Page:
I hated her. With a vengeance. My literary brain already made her the villain of countless imagined stories. She’d already been turned into a zombie that just wouldn’t die no matter how many times I went Michonne on her and swung at her with a badass katana. She was the wicked witch, the slithering serpent, the irredeemable Maleficent. The soulless sorceress in the blundering fairy tale of my life.
Yes. She’s an actual person.
But she is nowhere near the notoriety I connected her with. She didn’t deserve to be considered my ultimate nemesis. She was just another broken person, who used her brokenness as a sword to inflict her wounds on others. On me. She was undeserving of my wrath. She was just as I was.
Still, having that knowledge in my head didn’t make it easy to see her as a broken person whom I could relate to. I was hurting too much from wounds she inflicted on me – some valid, some perceived. If there’s one thing I learned from my experience with she-who-shall-not-be-named, it is this:
I am capable of such hatred towards a person. Of so much bitterness. So much resentment. I wanted to think of myself as someone who is essentially good, someone who is capable of taking the higher road. I realized – through her – that I wasn’t as good as I hoped I was. Her cutting words mirrored who I was. I hated her, because she showed me things I hated about myself. She made me self-aware.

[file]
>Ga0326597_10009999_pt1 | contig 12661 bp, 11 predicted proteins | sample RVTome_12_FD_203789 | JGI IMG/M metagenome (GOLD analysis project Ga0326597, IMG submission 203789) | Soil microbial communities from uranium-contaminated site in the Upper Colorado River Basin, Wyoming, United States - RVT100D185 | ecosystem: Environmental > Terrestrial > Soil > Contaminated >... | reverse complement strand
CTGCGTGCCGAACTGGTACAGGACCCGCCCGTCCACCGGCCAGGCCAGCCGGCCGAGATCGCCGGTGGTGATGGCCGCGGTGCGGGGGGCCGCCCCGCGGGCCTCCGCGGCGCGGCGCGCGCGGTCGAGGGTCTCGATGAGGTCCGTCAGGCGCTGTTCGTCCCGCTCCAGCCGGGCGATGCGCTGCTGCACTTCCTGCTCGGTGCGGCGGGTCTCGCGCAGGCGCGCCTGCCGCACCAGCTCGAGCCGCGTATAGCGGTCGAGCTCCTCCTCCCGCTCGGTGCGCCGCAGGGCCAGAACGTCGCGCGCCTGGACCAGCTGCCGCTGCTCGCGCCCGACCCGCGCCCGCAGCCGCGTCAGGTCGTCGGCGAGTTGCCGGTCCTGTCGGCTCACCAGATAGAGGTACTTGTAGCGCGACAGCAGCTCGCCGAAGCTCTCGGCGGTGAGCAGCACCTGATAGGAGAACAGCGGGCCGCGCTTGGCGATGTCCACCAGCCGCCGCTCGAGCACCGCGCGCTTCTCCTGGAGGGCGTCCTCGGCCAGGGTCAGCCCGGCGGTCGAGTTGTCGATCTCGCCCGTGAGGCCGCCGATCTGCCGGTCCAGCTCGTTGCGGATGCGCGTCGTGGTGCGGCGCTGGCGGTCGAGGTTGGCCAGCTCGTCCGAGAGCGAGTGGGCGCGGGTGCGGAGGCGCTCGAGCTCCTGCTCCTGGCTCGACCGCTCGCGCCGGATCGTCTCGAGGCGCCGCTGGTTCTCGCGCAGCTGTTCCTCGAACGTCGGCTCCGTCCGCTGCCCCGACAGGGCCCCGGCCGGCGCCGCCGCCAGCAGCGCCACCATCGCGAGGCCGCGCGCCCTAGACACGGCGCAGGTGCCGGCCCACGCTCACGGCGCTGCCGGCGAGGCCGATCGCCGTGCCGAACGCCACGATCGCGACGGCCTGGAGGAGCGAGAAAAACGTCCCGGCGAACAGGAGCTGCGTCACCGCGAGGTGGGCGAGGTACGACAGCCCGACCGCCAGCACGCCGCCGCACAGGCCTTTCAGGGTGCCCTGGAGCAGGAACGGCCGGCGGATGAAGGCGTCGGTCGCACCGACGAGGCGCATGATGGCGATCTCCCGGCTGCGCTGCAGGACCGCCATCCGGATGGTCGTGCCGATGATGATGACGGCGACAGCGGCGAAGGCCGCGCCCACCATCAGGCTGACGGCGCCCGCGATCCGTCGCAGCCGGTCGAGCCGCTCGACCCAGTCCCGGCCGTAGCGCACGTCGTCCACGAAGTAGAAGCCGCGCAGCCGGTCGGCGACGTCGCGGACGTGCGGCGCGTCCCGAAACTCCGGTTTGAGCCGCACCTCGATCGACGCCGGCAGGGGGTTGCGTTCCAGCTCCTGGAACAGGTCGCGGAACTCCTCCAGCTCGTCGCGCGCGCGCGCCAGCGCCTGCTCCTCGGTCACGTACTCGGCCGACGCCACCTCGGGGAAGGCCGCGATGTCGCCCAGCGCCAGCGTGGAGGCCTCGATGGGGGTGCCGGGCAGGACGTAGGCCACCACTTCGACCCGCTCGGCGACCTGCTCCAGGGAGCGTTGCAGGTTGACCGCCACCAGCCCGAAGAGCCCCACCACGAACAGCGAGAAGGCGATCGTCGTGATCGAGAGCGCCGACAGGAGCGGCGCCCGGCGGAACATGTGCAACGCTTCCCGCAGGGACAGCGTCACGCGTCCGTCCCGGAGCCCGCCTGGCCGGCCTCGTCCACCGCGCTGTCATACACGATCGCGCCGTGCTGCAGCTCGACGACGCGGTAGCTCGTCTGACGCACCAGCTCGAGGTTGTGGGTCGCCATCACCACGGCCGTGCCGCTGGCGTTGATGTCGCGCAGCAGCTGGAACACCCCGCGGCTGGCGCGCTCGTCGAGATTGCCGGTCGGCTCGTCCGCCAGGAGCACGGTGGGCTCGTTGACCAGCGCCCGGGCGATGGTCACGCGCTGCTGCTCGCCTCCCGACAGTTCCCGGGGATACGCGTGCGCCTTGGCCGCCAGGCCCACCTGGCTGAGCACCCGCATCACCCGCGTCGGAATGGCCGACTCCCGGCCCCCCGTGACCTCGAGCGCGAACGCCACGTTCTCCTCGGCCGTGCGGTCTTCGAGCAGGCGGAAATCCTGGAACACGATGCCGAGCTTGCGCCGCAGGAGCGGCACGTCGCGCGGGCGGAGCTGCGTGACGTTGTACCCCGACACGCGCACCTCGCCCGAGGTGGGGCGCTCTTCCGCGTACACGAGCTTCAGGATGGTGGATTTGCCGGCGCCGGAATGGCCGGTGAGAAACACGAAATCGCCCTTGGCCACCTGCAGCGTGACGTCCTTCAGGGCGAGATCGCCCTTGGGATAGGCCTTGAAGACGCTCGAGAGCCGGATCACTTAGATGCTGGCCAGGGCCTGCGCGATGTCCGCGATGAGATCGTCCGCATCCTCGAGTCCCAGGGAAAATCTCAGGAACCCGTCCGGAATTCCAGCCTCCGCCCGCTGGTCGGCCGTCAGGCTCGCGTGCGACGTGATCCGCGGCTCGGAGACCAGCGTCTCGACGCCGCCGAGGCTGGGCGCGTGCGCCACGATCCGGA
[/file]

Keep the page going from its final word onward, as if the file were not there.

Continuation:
But in a strange way, she also showed me the road to my destiny. How?
One of my favorite songs in the world is Tenth Avenue North’s Stars in the Night. Their lead singer, Mike Donehey, created a video journal talking about the song:
He talks about the “midnight of the soul” – reminding us that “we’re still in this world, trembling at the wake of the fall”. Her actions pushed me toward the midnight of my soul – a time when I found myself in the pit of despair, asking God – as Job did – why I was even born.
She triggered my transition from a servant of God to a daughter of God. It was through her that I found out that God would always be with me, no matter what. She undid the shackles that kept me chained down by the fear of man. I am where I am – on a road to freedom – because of her. And I know now what Joseph felt when he looked at the brothers who sold him to slavery and told them that God was behind all of it, and that God meant it for good.
God has a way of turning things around. He is capable of making beautiful what is broken. I have to be honest that I am still in a place of brokenness, but I’m okay with that. I’ve made my peace with that person, and I’ve made my peace with my brokenness.
Because God can make the broken – me and her – beautiful.